A+ R A-

IE Food Banks Join Forces To Compete For Major Donations From Walmart To Combat Hunger

E-mail Print PDF

Share this article with a friend

RIVERSIDE – Hunger continues to spread across the Inland Empire as a result of the continuing recession.

“We’re feeding over 400,000 people a month right now, which is almost double what it was when I started here six years ago,” said Tracylyn Sharrit, director of development and marketing for Second Harvest Food Bank in Riverside, which has grown to become one of the nation’s largest distributors of donated food, and is the Feeding America Food Bank serving both counties.

The Inland Empire, in fact, is ranked 4th in the nation for food insecurity, according to the non-profit Food Research and Action Center in Washington, D.C. But help could be on the horizon.

Walmart today has launched a Fighting Hunger Together Facebook Campaign and announced plans to distribute $1 million to the community that receives the most “like” votes on Facebook. Second Harvest has partnered with FIND Food Bank in Indio to compete for the $1 million donation. As of late Monday, the Inland Empire was ranked second in the nation for having the most “likes” on the Wal-Mart Campaign for Hunger Facebook page. “By voting for the Inland Empire on Facebook, you can help our community win this prize,” Sharrit said, adding, “Walmart allows us to vote every 24 hours through April 30th. So, please vote every day!”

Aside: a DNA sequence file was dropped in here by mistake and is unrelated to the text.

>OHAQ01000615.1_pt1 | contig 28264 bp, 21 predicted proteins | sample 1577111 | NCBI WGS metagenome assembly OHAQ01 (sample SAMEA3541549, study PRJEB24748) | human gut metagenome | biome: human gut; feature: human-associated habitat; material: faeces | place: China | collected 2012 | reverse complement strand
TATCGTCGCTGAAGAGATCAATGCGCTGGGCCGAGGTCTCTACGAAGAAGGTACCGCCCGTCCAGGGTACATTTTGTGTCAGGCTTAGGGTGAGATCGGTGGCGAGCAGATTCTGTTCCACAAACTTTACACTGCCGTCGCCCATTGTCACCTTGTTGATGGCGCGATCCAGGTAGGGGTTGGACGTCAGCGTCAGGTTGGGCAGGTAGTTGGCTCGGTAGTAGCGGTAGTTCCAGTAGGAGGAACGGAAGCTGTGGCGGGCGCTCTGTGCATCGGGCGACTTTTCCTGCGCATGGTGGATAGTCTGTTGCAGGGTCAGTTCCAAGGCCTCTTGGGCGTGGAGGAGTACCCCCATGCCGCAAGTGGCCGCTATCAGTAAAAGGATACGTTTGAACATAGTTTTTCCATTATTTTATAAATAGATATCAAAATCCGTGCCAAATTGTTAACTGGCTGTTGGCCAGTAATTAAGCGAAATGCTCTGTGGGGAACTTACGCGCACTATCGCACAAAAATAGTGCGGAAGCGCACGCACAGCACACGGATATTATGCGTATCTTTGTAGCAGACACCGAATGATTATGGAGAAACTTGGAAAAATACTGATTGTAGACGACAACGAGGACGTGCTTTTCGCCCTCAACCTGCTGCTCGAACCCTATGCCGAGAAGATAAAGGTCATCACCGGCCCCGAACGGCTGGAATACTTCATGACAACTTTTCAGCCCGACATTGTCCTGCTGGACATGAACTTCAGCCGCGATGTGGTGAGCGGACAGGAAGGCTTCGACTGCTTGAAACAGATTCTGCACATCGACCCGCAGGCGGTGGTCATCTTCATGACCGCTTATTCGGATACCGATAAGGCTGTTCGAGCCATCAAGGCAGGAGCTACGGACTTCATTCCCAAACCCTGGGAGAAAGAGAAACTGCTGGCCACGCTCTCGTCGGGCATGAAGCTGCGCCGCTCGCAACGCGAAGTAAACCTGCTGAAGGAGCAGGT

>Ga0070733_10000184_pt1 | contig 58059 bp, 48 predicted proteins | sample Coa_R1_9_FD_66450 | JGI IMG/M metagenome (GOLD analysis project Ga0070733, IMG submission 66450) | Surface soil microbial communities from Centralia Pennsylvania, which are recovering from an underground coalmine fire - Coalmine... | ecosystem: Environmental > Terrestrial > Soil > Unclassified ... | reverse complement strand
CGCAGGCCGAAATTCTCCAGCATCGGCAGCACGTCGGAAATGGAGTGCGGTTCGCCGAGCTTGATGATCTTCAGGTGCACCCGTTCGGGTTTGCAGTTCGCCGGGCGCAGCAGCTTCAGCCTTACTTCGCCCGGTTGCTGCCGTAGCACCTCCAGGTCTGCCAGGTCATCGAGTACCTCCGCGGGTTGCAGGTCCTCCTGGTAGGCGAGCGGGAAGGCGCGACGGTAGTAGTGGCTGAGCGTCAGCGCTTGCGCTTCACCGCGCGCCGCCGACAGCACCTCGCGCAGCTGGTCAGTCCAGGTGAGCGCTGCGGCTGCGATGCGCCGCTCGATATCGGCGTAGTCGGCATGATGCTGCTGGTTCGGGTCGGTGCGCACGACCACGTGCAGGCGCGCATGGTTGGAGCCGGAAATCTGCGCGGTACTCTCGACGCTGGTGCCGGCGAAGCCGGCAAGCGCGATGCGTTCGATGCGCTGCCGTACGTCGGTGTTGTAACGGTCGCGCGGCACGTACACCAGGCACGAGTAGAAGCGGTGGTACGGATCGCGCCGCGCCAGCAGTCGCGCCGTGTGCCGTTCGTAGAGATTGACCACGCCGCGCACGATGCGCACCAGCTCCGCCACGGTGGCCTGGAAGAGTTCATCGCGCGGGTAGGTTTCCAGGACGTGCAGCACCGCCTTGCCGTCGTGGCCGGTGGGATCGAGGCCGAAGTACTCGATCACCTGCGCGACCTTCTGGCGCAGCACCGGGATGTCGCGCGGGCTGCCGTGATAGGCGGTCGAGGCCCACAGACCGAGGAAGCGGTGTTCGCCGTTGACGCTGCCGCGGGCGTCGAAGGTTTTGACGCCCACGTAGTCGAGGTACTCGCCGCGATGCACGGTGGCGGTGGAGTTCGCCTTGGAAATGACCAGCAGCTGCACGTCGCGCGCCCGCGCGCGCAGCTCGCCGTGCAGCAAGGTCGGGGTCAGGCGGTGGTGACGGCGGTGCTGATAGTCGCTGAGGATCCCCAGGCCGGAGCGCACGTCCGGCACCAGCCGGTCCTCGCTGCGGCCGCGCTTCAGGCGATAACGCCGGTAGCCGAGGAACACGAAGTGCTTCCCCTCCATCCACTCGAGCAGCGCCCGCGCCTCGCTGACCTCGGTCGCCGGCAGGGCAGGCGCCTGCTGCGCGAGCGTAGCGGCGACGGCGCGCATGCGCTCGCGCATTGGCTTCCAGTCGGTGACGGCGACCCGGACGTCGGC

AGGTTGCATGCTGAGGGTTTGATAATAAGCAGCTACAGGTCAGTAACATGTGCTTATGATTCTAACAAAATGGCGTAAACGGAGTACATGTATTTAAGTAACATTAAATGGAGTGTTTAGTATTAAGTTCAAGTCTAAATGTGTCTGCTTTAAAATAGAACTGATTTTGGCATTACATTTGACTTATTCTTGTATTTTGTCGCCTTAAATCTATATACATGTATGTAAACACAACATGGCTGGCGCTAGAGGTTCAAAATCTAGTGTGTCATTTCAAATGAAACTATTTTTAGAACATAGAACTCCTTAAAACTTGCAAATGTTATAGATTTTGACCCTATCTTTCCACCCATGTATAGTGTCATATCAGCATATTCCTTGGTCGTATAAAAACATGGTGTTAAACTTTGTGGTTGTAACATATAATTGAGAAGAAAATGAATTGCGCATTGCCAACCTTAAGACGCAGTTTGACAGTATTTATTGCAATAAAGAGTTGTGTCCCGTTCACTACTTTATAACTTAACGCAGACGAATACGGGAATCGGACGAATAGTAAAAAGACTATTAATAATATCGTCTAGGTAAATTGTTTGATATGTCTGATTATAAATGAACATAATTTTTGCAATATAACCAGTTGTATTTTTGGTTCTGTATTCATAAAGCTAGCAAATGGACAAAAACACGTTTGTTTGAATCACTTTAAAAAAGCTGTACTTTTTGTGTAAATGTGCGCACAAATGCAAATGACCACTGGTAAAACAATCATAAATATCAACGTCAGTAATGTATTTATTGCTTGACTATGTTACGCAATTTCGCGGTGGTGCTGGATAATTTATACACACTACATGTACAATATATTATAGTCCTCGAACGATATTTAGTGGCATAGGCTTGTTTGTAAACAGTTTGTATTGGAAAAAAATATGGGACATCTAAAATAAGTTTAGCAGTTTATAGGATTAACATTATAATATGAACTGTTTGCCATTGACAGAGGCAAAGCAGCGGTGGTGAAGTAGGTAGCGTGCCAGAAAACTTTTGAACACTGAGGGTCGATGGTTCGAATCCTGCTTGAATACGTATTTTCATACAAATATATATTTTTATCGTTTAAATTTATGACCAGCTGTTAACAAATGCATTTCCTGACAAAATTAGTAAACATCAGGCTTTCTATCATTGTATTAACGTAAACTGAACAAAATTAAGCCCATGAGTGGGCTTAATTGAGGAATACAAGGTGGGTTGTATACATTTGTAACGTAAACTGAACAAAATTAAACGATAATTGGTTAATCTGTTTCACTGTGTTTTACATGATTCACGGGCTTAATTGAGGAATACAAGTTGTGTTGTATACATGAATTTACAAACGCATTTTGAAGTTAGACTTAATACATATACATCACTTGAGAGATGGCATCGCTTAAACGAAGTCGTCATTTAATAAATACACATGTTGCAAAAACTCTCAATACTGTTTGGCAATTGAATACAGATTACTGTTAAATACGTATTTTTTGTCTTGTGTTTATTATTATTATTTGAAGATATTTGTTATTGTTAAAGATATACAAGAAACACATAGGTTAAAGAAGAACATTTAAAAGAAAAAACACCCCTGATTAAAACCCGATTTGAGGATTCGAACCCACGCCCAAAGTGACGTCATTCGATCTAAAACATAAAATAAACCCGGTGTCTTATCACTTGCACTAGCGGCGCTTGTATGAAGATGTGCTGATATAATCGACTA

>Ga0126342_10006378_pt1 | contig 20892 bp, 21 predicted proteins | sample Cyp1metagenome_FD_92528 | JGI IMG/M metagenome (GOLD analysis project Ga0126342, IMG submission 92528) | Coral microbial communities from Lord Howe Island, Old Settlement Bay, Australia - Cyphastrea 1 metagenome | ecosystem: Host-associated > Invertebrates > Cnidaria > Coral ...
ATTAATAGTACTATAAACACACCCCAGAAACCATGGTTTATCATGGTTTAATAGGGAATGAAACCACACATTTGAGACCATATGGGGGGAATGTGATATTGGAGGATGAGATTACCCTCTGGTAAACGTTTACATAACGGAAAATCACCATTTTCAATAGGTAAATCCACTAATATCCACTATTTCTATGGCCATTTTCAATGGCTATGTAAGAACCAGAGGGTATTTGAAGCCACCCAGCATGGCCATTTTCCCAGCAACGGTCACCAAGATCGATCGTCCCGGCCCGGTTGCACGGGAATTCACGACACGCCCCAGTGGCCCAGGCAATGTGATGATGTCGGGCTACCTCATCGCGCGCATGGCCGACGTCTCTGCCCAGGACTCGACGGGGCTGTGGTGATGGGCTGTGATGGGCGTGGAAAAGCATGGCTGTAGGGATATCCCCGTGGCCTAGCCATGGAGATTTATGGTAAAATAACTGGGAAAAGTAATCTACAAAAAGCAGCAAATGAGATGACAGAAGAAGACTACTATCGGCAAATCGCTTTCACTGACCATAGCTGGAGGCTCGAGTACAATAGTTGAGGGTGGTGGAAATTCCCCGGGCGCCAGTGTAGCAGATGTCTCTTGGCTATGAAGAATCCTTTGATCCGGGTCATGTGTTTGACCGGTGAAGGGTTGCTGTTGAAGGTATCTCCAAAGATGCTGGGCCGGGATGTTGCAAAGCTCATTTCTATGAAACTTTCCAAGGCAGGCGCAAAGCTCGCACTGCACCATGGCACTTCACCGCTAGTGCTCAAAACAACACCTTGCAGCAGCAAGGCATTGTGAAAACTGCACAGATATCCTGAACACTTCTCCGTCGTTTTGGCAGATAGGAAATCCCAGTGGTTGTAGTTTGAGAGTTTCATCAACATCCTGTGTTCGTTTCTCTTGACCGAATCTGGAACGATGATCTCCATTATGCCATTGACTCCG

Simply go to www.facebook.com/secondharvest.us and “like” us, then click on the following link: http://apps.facebook.com/walmartfighthunger/profile/161?src=vote_share While $1 million will be donated to the community that receives the most “like” votes, the top 20 communities that have the most “likes” will qualify for $50,000 in donations from Walmart, Sharrit said.

“These are critical donations, which we really need to help combat hunger in Riverside and San Bernardino counties,” she said. According the University of Wisconsin’s Population Health Institute, 11 percent of the people in Riverside and San Bernardino counties have limited access to healthy foods, while about a fifth of the population is in poor or fair health.

Add comment

By using our comment system, you agree to not post profane, vulgar, offensive, or slanderous comments. Spam and soliciting are strictly prohibited. Violation of these rules will result in your comments being deleted and your IP Address banned from accessing our website in the future. Your e-mail address will NOT be published, sold or used for marketing purposes.

Security code

BVN National News Wire